As Acting Chief Counsel in the Office of Advocacy at the U.S. Small Business Administration, (SBA), Ms. Rodgers advances the views, concerns and interests of small business before Congress, the...
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Evaluation of Barrier Removal Costs Associated with the 2004 Americans with Disabilities Act (ADA) Accessibility Guidelines
byAndy Bollman, E. H. Pechan & Associates, Durham, NC 27707
2007. [50 pages.] Under contract SBAHQ-03C0020
The U.S. Department of Justice (DOJ) is considering amendments to the requirements for businesses to remove physical barriers to accessibility under the Americans with Disabilities Act (ADA). In 2004 the Architectural and Transportation Barriers Compliance Board (Access Board) developed recommendations to the DOJ for revised ADA accessibility guidelines (ADAAG). The 2004 ADAAG made recommendations for significant changes to the ADAAG that were adopted in 1992. In 1992 many small business owners commented that the accessibility requirements were unduly burdensome, particularly requirements to remove “architectural barriers” whenever such removal is readily achievable.” The 2004 ADAAG standards have been similarly criticized by small firms for mandating marginal changes in accessibility after many small business owners struggled for years to come to terms with the 1992 standards.
Small business was critical of the 2004 ADAAG standards for two reasons that echo concerns from 1992. First, the scope of the standards is broad for small firms in many industries. For instance, a small retailer or restaurant owner may have to make many modifications to remove architectural barriers, despite being a very small operation with
only a handful of employees. Second, the primary reason that a small firm may be subject to ADA barrier removal is that the “readily achievable” standard is ambiguous. Many small firms simply do not know what their liability under the rule is, and may additionally fear litigation that arises because of ambiguities in standard applicability.
Disparities in regulatory compliance costs between large and small firms are relatively common. A 2005 Office of Advocacy study concluded that small businesses paid nearly 1.5 times as much per employee as large firms to comply with regulations. In industries such as manufacturing, and for certain subsets of regulations, such as environmental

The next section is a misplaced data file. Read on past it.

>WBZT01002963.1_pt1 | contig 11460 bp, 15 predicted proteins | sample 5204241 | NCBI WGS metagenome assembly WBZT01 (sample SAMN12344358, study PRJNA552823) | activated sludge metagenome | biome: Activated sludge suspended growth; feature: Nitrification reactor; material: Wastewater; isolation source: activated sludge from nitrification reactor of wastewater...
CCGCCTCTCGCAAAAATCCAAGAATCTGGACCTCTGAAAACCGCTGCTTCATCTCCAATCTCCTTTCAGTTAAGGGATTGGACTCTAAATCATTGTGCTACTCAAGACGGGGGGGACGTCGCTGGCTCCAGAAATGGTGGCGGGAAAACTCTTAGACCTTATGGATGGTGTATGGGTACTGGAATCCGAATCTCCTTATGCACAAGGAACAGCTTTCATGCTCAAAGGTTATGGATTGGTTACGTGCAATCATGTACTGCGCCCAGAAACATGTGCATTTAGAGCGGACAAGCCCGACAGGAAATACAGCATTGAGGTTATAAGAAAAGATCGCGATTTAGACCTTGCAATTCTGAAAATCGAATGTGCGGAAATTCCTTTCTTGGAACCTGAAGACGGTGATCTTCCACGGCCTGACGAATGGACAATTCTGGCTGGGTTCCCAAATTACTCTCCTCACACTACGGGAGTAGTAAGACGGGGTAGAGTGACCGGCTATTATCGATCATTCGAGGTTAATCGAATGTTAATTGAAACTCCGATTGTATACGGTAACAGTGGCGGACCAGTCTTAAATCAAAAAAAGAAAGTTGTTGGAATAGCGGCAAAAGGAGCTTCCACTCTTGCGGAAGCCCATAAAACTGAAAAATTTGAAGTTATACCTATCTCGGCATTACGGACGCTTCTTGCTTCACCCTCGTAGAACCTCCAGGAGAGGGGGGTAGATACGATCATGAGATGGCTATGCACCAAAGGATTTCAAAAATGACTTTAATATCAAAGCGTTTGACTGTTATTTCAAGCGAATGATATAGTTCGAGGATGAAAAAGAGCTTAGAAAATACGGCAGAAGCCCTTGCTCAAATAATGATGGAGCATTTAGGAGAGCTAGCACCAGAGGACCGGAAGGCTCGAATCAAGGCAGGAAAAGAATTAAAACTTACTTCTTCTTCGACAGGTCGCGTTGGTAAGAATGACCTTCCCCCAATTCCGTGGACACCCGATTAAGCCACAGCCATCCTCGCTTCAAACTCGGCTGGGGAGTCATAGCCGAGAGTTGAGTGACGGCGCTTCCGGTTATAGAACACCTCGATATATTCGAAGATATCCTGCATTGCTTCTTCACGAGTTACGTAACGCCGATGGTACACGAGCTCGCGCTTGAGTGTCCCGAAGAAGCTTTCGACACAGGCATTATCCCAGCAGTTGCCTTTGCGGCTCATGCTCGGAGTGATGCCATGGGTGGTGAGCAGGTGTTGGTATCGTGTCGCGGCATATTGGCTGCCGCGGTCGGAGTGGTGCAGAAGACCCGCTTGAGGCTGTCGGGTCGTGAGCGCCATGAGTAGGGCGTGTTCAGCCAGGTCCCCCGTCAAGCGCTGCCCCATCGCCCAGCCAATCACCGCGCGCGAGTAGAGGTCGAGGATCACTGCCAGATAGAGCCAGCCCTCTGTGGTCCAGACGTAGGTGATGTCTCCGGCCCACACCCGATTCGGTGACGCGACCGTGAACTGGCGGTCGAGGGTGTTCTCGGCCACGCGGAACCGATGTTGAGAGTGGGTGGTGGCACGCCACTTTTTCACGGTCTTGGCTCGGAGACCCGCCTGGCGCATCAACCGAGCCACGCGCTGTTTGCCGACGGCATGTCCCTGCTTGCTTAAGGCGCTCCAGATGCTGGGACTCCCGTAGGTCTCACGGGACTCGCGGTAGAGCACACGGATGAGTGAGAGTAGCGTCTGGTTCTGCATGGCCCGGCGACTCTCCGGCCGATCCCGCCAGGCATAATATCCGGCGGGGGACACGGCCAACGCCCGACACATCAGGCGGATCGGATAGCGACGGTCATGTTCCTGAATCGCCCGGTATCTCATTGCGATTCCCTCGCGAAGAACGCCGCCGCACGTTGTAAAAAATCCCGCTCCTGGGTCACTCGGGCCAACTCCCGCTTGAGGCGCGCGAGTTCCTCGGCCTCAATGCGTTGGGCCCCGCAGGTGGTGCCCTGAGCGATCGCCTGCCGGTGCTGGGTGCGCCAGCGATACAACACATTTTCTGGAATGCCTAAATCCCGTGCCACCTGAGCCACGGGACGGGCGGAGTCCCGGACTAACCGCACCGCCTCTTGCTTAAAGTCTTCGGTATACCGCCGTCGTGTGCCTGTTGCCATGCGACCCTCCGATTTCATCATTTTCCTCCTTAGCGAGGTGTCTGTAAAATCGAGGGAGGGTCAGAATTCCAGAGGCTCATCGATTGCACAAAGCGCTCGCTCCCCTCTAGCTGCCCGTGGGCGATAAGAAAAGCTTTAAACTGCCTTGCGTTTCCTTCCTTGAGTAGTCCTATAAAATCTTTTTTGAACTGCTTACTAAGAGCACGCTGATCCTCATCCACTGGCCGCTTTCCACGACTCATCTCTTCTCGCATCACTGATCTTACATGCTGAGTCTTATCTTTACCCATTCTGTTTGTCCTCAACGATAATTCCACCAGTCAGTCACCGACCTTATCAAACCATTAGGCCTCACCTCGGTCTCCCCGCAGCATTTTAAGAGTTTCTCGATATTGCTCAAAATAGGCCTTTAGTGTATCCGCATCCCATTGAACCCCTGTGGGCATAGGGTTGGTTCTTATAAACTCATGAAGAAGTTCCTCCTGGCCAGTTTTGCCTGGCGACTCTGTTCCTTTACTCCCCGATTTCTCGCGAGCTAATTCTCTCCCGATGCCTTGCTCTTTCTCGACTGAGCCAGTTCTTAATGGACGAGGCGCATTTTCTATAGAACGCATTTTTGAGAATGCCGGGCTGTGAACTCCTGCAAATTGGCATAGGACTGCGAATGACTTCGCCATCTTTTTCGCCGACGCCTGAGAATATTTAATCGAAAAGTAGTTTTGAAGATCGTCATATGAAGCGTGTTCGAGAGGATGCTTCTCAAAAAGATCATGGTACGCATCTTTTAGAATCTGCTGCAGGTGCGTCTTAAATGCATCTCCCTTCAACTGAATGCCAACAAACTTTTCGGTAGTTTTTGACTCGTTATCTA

rules, cost disparities can be many times greater. This report examines the costs of complying with the architectural barrier removal requirements set out in the 2004 ADAAG. Separate costs for small firm buildings and large firm buildings are developed to examine the magnitude of small firm costs, and whether small firms are expected to face disproportionately higher costs than large firms. The report finds that small firms face substantial costs from adoption of the barrier removal requirements in the 2004 ADAAG, and that typical small firm buildings incur significantly higher costs than large firm buildings on both a per square foot and per employee basis. The difference in costs per square foot or per employee is based largely on the fixed cost nature of most barrier removal projects.
Typical small firms will face total costs of between $82,449 (typical small firm restaurant building) and $275,375 (typical small firm hospital building) to comply with the new guidelines for barrier removal;
When placed on a per square foot basis, small firm building barrier removal costs range from $2.04 (hospitals) to $18.25 (offices) per square foot;
Typical small firm building costs are 2.2 to 4.1 times greater per square foot than large firms in the same industry and using the same but larger building type;
On a per employee basis, the typical small firm building costs range from $499 per employee for a small hospital building to $17,458 per employee for a small hotel building. These costs range from about 1.5 to 7.9 times those faced by larger firms.
The researchers used data on construction project costs from a nationally representative, industry standard database to calculate the costs of barrier removal modifications mandated by the new accessibility guidelines in the 2004 ADAAG. Further data relating firm size and structure size were then incorporated to form representative building and firm types by industry. Total costs were calculated by aggregating the costs of the various projects required to achieve the new accessibility standards.
This report was peer-reviewed consistent with Advocacy’s data quality guidelines. More information on this process can be obtained by contacting the Director of Economic Research at email@example.com or (202) 205-6533.
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